Candidates have fielded questions about marijuana at forums. People also have raised the issue of concealed carry weapons permits.
Foster said the existing permit process works well. He said some people may believe he won’t issue those permits, because as police chief he didn’t. As sheriff he will.
Focusing on the needs of the Sheriff’s Office, Foster said the department needs a manager who understands hiring, discipline and local ordinances. He said that experience sets him above the other candidates.
“I feel that it’s my obligation, if I can provide more effective leadership and enhance the service at the Sheriff’s Office, have the employees valued,” Foster said. “That’s why I’m running.”
Born and raised in Nevada County, Moon said she has an uninterrupted 28-year career in law enforcement here. She understands the varied roles of the Sheriff’s Office, from the coroner’s office to patrol.
“For 28 years, I’ve provided every service from the ground up,” she said.
Moon said she’s supervised deputies as a sergeant, managed officers as a lieutenant and commanded them as a captain.
For Moon, the creation of a strategic plan is her first priority if elected. She called the Sheriff’s Office a $35 million business without such a plan.
She wants this county safe for those who live, work and visit it. A strategic plan will ensure priorities are set, making the Sheriff’s Office proactive instead of reactive. She also can better address issues like homelessness and mental illness with the plan.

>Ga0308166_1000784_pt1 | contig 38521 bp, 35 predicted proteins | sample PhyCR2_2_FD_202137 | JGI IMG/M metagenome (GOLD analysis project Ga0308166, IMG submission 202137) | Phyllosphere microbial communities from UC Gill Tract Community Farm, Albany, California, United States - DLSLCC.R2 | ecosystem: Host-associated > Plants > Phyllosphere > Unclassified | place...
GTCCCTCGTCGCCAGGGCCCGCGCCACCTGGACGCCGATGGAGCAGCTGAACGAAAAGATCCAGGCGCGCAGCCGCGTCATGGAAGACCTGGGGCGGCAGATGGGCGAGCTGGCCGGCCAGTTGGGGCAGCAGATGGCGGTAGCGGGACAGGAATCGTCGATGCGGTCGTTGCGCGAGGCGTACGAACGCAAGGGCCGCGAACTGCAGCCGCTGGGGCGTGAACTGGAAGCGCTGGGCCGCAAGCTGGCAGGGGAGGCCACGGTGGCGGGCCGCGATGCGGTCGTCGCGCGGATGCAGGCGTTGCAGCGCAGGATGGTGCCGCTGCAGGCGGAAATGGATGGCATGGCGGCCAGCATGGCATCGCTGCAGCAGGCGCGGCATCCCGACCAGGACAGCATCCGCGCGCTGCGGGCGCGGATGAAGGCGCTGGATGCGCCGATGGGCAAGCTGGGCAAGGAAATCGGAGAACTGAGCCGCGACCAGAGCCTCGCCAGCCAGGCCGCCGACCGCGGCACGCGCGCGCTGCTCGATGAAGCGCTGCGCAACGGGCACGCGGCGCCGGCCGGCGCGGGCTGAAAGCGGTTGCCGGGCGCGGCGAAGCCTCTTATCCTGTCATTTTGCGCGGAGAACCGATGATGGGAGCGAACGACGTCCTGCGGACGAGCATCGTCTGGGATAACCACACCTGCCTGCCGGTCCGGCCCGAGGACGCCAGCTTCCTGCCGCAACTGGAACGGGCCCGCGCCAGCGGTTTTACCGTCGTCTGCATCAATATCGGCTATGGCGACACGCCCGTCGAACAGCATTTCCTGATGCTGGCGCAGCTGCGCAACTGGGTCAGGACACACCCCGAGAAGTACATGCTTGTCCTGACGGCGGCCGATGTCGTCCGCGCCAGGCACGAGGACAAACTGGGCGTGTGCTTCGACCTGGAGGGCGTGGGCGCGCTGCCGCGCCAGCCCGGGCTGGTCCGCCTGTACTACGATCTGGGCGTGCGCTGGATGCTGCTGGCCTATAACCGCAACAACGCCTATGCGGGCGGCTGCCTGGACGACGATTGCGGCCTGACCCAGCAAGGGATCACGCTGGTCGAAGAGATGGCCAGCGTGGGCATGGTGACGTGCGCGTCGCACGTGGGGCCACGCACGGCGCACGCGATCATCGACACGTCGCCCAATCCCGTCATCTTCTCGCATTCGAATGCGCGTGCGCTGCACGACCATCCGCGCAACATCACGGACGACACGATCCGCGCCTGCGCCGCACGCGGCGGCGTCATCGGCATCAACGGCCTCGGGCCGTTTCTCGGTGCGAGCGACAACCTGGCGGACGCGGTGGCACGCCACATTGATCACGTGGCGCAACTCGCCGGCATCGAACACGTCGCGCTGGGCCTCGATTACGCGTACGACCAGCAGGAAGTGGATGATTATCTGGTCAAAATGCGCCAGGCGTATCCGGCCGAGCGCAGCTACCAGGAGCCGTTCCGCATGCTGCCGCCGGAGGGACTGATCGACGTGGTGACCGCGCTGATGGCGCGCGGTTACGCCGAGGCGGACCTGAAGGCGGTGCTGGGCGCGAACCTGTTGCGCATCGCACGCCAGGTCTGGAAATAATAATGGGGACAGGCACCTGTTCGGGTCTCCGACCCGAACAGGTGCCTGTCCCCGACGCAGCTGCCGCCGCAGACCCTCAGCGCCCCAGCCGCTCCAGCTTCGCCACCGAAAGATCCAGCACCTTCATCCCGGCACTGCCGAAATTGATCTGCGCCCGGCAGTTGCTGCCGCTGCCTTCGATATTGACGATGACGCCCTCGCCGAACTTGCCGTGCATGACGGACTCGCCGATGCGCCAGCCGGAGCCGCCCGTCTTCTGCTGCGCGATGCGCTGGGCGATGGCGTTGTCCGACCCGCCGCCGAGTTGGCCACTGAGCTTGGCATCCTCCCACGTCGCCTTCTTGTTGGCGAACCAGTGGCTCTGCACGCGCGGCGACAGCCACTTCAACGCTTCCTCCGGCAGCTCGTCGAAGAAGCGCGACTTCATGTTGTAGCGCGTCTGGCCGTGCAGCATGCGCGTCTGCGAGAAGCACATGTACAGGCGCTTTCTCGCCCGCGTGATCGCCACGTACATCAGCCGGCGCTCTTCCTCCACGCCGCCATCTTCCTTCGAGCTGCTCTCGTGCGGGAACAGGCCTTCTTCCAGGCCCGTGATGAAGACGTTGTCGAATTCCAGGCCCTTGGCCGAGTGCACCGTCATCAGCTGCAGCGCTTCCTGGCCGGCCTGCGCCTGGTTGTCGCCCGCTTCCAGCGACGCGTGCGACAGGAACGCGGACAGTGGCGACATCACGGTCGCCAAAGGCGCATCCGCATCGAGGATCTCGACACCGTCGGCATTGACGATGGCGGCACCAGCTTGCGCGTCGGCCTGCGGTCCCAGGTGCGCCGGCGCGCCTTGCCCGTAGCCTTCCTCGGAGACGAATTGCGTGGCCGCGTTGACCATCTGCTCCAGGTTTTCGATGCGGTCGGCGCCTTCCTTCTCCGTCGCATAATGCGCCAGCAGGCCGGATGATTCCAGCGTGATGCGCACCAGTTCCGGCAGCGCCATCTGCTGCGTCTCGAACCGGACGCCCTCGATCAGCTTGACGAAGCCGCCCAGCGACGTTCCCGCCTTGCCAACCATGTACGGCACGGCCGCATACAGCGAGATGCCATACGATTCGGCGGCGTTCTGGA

Pivoting to homelessness, Moon said the Sheriff’s Office should collaborate more with other agencies like the county’s Behavioral Health Department and Brendan Phillips, the county’s housing resource manager.
Moon wants to see people receive treatment in jail. If someone’s incarcerated and has mental illness or drug issues, authorities should ensure they continue to receive services when they’re released.
What’s required is a coordination of services, she added.
“We could see tremendous change in folks,” Moon said.
Discussing funding, Moon said she wants to ensure Sheriff’s Office resources are allocated properly before seeking more money. She pointed to two deputies currently working with the federal Drug Enforcement Administration. Moon wants to keep those deputies in that role, but only if the allocation of office resources meets local needs.
“Will that include increased staffing?” Moon asked. “I think it will, but we’re not there yet.”
Shifting to cannabis, Moon said voters have spoken on the issue. She’d like two deputies currently assigned to civil abatement to instead focus on clearly illegal grows. County code enforcement should handle its own ordinance.
“That’s where our sheriff’s resources need to be,” Moon said of illegal grows.